After the mid-1970s, this steady gain disappeared. From the mid-1970s to 2013 the median income of families with a 25-to-34-year-old head was flat. They continued to achieve income gains during the life course. (Actually, we don’t yet know about those who started out after the mid-1990s, as they’re just now beginning to reach age 45 to 54. The question marks in the chart show what their incomes will be if the historical trajectory holds true.) But the improvement across cohorts that characterized the period from the mid-1940s through the 1970s — each cohort starting higher and ending higher than earlier ones — disappeared.
28. Subjective class position
If Americans are asked what class they think they’re in, most will say the middle class. But if asked to choose between the upper, middle, working and lower class, only 41% say the middle class, according to the General Social Survey (GSS). Roughly the same share choose the working class. Few pick upper or lower.
This pattern hasn’t changed since the 1970s. The United States is now a much richer country, more Americans attend and complete college, and more work in white-collar jobs. Yet, perhaps because of sluggish income growth over the past generation, the share of Americans who consider themselves middle class hasn’t increased. Indeed, since the mid-2000s it has decreased a bit.
29. Government transfers to households with low income
In US households on the bottom fifth of the income ladder, “market income” — earnings plus other private cash income (gifts, alimony, capital gains) — averages about $10,000 a year. Public insurance programs add another $10,000, roughly doubling the income of these households, on average.
30. Retirement income for the elderly
The best information on current and future income trends for elderly Americans is from the Social Security Administration’s MINT (Modeling Income in the Near Term) projections. This chart shows projected income for retirement-age households in the bottom fifth of incomes (“Q1”) and in the next fifth (“Q2”). Among households in the bottom fifth, median income for those age 65 in 2007 was $11,000. This is projected to rise to $14,000 in 2037. Among households in the lower-middle fifth, the projection is for a rise from $24,000 in 2007 to $28,000 in 2037. So the best available estimates suggest that despite falling savings and the shift from defined-benefit to defined-contribution employer pensions, the incomes of elderly Americans aren’t likely to decline in absolute terms. Instead, they will increase.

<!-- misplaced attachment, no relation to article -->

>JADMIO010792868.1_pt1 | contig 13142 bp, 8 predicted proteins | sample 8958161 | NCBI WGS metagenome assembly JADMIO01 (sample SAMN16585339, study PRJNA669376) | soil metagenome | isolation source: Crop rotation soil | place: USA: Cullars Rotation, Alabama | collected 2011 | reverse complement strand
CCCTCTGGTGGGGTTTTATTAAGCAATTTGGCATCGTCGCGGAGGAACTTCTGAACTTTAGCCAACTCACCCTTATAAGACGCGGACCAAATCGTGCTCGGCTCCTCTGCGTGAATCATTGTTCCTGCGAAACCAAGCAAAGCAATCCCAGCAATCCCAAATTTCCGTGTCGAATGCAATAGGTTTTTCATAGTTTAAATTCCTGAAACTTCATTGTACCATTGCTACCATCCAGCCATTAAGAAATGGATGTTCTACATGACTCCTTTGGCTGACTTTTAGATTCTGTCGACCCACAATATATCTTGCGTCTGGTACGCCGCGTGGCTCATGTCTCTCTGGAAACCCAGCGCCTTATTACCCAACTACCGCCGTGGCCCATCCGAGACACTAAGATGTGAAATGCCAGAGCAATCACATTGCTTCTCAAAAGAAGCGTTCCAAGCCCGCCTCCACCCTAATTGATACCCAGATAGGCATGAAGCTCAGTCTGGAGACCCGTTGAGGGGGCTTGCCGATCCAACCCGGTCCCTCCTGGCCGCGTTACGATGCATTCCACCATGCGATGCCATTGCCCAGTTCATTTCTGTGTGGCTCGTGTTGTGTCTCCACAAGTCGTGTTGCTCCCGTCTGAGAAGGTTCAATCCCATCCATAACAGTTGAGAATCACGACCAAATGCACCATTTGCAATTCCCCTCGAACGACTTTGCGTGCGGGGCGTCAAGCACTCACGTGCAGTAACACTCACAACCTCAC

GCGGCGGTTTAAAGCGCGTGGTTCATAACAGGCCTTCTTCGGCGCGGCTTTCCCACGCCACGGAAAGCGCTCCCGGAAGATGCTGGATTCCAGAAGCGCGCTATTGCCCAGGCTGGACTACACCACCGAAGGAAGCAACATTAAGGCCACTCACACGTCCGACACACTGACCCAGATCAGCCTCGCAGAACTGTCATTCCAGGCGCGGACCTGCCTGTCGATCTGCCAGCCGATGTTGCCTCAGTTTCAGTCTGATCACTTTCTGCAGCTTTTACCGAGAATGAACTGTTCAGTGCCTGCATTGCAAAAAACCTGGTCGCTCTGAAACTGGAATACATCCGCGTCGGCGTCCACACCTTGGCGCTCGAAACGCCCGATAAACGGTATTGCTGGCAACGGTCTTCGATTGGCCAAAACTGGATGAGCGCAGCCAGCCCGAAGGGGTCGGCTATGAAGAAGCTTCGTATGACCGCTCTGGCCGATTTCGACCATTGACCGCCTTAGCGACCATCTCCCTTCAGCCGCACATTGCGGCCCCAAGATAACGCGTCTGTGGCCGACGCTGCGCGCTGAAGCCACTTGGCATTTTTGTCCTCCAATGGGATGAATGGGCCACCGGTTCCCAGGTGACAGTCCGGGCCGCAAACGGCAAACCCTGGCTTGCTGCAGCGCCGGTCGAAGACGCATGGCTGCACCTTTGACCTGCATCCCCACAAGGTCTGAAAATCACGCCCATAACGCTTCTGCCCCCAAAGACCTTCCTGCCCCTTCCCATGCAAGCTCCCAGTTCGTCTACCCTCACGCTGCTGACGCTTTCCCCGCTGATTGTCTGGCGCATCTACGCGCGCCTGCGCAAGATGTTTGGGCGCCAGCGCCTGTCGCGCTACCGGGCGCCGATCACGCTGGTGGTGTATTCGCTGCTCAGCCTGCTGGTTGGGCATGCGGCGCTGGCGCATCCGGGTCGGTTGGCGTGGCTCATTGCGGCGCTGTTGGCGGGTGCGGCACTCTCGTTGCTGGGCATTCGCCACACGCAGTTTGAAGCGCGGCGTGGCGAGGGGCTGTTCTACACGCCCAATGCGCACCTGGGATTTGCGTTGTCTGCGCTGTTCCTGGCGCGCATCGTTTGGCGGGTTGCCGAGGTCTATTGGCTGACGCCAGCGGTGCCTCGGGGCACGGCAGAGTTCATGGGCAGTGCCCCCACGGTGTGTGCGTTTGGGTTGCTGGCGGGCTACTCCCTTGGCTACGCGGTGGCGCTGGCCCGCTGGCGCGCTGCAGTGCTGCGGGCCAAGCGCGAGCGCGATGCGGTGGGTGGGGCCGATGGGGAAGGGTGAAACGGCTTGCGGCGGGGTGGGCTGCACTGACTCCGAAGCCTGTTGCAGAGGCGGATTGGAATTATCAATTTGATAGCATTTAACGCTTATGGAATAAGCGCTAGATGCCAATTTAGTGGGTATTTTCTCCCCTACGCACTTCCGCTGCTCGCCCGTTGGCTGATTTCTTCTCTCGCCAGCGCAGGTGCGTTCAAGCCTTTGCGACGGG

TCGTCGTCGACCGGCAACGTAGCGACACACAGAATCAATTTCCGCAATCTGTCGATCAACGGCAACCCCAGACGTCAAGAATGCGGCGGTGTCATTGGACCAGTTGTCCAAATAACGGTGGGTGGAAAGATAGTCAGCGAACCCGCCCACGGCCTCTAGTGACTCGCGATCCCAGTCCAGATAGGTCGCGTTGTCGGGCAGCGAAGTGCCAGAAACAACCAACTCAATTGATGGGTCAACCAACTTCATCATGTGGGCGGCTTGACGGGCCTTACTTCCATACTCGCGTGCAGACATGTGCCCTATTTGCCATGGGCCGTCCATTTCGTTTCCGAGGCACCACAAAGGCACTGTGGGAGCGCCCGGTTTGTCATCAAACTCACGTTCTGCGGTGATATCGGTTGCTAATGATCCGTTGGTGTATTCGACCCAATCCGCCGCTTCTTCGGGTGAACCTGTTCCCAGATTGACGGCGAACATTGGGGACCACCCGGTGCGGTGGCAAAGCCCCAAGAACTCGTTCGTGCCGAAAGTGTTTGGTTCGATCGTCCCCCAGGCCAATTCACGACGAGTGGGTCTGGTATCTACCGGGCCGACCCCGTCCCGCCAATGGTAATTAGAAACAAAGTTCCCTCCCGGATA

On the other hand, the projections also suggest that these income levels will rise less rapidly than GDP per capita. Retirement incomes for many ordinary Americans will, in other words, fall farther and farther behind growth of the economy.
Social Security is funded in a “pay as you go” fashion: money paid to current recipients comes directly from the payroll taxes paid by current working Americans. As the large baby boom generation retires, the number of elderly recipients per working-age person will rise, putting pressure on this funding arrangement. But contrary to frequent assertions by political pundits and journalists, Social Security isn’t in crisis. The current projection is that its cost will rise by about 1% of GDP between now and 2035 and remain flat thereafter. This can be paid for via some relatively minor changes, such as an increase in the share of earnings subject to the payroll tax, a small increase in the payroll tax rate, a small increase in the retirement age, and/or a reduction in the rate of benefit increase over time.
32. Affluence and religiosity
Scholars have long predicted that religion would eventually be displaced by science. As we learn more and more about how the world works, there is less need to resort to belief in a divine being. And as science enables greater economic productivity, want and misery decrease, reducing the need for religion as a salve. In nations that have experienced significant economic growth over the past century, particularly those that have created public insurance programs to ensure that some of the growth reaches the most vulnerable, religiosity has tended to decline. We also can see this if we compare across countries at a given point in time: in nations that are richer, fewer people are very religious.